“Be more like Martin Luther King, Jr.”

If we were to sum up the methods employed for protesting throughout history, we would find a wide array of demonstrations, actions, and tactics. Some were peaceful; some were violent. History records the methods and the outcomes, and the further we get from each account, the easier it is to be objective. We see the resulting change, the increase of justice, the righting of wrongs as they play out over time, along with the need for protest in the first place.

It’s always easier to lionize people from the past, but the collective output from hip hop in the present is nothing to ignore.

But when protesting in happening in our midst, it’s difficult to be objective. For the protest movement springing from Ferguson, Missouri, there is much debate over the methods being employed, which is why there is a hearkening back to the peaceful ways of Dr. King. The implication is that these protesters’ concerns would be listened to if only there weren’t rioting going on. Aside from the fact that there are plenty of protesting voices very much modeling the non-violent approach of Dr. King, this is one of the most unreasonable standards you could hold anyone to. If we require our philosophical opponents to reach the eloquent heights of greatness, or to have an army carrying out their non-violent vision, before we will open our ears, we are in essence closing them. Especially if we have no problem nodding along to the likes of Matt Walsh, a (hugely popular) blogger who leans heavily on snark and condescension that sharply contrasts the poetry and inspiration employed by the iconic civil rights hero. Agree with Walsh or not, his will not be the sort of seminal imagery we’ll be quoting to our grand kids: “It’s like if I slap you in the face for kicking me in the shins, except you tell me that you never kicked me in the shins, but I respond that you must be slapped anyway because sometimes some people are kicked in the shins, and sometimes the shin kickers look an awful lot like you.”

And a recent controversy surrounding the St. Louis Rams has revealed that peaceful-but-loud gestures are not in fact universally welcomed. During pre-grame introductions for a nationally televised game, a handful of Rams players exhibited a modest “hands up, don’t shoot” expression a week after the non-indictment of Darren Wilson was announced. The (mostly white) St. Louis Police Officers Association complained that the protest was inciting, while the city’s (mostly African-American) Ethical Society of Police commended the players’ actions.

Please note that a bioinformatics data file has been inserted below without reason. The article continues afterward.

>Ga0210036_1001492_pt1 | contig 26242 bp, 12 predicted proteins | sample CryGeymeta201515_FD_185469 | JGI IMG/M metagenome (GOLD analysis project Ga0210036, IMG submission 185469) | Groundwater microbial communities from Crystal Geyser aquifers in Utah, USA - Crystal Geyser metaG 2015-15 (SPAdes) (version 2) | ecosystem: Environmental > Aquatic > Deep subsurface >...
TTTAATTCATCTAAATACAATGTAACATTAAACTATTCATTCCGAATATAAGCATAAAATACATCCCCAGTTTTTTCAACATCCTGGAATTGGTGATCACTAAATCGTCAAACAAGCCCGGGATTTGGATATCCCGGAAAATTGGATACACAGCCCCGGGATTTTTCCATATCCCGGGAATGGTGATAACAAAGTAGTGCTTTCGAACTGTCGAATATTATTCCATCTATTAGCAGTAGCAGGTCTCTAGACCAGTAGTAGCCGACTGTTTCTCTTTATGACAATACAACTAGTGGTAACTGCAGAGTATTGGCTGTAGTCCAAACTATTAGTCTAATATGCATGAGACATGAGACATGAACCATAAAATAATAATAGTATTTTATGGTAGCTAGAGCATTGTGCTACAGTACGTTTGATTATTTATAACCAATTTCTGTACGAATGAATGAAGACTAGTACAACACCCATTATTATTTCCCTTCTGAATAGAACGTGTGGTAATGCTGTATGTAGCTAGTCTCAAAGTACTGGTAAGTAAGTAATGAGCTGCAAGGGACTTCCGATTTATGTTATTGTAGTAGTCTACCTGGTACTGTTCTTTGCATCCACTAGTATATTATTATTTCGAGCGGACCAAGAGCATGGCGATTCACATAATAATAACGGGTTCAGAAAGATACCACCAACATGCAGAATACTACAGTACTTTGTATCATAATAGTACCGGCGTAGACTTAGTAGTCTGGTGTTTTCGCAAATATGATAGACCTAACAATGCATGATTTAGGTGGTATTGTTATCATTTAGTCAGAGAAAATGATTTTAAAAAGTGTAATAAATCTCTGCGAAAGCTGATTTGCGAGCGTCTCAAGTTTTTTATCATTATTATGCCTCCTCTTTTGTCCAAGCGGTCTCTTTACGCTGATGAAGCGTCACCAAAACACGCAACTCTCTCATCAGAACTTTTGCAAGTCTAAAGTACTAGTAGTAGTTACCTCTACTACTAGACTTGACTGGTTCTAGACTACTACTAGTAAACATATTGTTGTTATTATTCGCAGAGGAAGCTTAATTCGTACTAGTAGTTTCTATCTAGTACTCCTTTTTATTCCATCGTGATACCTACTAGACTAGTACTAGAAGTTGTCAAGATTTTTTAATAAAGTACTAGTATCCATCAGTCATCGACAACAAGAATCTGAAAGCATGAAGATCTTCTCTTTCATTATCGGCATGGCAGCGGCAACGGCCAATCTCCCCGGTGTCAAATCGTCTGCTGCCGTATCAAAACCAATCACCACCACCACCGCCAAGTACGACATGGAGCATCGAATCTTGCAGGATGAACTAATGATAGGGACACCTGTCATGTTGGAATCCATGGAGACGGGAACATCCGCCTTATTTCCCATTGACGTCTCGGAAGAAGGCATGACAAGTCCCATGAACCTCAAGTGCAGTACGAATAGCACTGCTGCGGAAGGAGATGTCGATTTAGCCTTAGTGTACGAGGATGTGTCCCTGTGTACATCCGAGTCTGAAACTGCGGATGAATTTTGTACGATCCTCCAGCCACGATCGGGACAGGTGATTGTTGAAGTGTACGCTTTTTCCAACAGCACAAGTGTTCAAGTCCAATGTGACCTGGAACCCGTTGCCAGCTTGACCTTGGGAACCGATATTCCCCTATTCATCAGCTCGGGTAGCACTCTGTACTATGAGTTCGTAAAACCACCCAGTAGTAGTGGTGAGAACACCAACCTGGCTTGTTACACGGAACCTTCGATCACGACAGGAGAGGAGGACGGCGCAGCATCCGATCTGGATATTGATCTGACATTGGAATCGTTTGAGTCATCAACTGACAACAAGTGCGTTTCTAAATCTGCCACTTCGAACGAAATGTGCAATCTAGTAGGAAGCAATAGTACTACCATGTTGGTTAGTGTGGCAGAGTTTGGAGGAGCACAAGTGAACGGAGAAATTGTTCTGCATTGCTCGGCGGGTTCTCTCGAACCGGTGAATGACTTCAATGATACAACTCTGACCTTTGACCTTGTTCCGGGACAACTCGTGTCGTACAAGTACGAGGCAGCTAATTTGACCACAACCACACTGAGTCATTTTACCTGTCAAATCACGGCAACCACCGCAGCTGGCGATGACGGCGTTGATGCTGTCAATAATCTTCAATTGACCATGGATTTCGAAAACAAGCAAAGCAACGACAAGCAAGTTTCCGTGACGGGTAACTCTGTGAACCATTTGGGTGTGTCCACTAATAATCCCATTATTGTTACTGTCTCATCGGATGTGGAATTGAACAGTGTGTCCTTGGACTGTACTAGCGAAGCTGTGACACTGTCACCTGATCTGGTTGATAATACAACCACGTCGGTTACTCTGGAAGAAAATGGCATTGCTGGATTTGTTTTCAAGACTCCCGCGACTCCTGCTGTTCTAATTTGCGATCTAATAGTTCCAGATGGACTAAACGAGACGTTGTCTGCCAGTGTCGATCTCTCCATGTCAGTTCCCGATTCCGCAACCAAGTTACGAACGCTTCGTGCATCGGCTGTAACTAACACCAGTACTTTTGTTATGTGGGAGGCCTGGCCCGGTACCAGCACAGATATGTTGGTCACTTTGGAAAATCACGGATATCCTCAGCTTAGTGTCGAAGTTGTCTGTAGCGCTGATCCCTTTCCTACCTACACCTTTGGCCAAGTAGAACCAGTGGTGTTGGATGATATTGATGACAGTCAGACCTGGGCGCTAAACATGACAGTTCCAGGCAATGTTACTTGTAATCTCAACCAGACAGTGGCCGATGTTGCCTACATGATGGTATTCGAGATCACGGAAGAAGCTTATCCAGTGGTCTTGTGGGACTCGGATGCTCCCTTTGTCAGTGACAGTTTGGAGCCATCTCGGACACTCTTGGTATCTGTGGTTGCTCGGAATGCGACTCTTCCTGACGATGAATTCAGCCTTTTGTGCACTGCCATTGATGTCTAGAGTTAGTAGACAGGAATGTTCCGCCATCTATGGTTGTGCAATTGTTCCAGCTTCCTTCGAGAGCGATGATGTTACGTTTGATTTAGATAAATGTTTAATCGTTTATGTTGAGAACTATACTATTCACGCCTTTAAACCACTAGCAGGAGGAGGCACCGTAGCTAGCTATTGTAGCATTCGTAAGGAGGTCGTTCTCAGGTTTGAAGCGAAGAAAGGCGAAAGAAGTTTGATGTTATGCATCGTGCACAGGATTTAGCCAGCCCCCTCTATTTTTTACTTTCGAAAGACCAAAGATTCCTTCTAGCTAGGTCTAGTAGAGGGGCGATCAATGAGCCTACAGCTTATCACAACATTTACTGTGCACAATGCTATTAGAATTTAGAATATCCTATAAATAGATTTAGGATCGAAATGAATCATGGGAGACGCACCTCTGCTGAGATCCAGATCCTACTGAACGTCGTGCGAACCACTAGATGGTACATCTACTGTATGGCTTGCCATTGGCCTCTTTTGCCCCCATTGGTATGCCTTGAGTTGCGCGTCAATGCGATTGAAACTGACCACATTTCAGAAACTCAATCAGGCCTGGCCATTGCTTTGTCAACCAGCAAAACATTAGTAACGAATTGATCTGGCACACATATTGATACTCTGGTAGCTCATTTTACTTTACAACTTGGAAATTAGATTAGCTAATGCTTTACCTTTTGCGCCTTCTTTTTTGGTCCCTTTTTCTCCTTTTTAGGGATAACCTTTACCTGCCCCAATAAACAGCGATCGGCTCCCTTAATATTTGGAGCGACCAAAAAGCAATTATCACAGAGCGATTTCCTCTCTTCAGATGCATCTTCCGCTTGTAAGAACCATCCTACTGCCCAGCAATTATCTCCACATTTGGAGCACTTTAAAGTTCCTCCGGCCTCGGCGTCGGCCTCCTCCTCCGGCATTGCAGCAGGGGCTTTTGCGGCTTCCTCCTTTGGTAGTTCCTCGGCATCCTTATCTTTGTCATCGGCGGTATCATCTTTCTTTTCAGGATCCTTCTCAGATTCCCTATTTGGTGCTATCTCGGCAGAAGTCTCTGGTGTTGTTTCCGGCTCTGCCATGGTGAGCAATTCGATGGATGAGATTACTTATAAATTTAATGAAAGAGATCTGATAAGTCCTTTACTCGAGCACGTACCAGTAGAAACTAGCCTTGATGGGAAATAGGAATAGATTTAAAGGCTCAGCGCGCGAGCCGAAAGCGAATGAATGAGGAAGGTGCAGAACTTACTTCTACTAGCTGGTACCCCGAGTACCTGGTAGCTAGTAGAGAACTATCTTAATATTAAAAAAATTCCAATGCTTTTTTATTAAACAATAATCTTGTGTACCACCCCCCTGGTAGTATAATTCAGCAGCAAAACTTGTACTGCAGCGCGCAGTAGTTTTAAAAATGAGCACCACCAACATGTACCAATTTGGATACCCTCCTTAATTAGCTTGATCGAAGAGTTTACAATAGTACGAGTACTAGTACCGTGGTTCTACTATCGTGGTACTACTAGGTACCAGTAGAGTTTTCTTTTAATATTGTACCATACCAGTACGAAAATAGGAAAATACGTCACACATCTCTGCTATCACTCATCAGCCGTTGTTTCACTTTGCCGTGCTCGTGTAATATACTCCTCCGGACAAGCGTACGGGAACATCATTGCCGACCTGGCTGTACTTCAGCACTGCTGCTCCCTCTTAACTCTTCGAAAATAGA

Regardless of what you think of the Ferguson case itself, or the death of Eric Garner, the argument against protesting because it is disruptive is in fact an argument against protesting as a valid expression, period. If news anchors and jock radio hosts and Internet commenters and police representatives are arguing over your act of protest, then you’ve done it right. Martin Luther King, Jr. did not organize demonstrations geared toward preserving tranquil peace, but rather orchestrated a movement responsible for a non-violent but impossible-to-ignore unrest.

For months, protesters in Ferguson and across the nation have decried miscarried justice. This includes the force meted out by Darren Wilson, but equally so the tactics of the St. Louis prosecutor, along with the democratic political machine in Missouri that connects the prosecutor to the manager for the police union to the governor himself. The protest movement, loosely organized on a national scale, has prioritized body cameras for police officers as a legal response to prevent future tragedies. The presence of these cameras would ideally provide a deterrent for unnecessarily escalating altercations and remove ambiguity in the interest of officer accountability and officer credibility in the fallout from any shooting. President Obama has already pledged hundreds of thousands of federal dollars toward purchasing the cameras for police departments. That’s an objective achievement earned by the protest movement, one that could far outweigh the property damage on Ferguson’s streets by preserving human life on a national scale.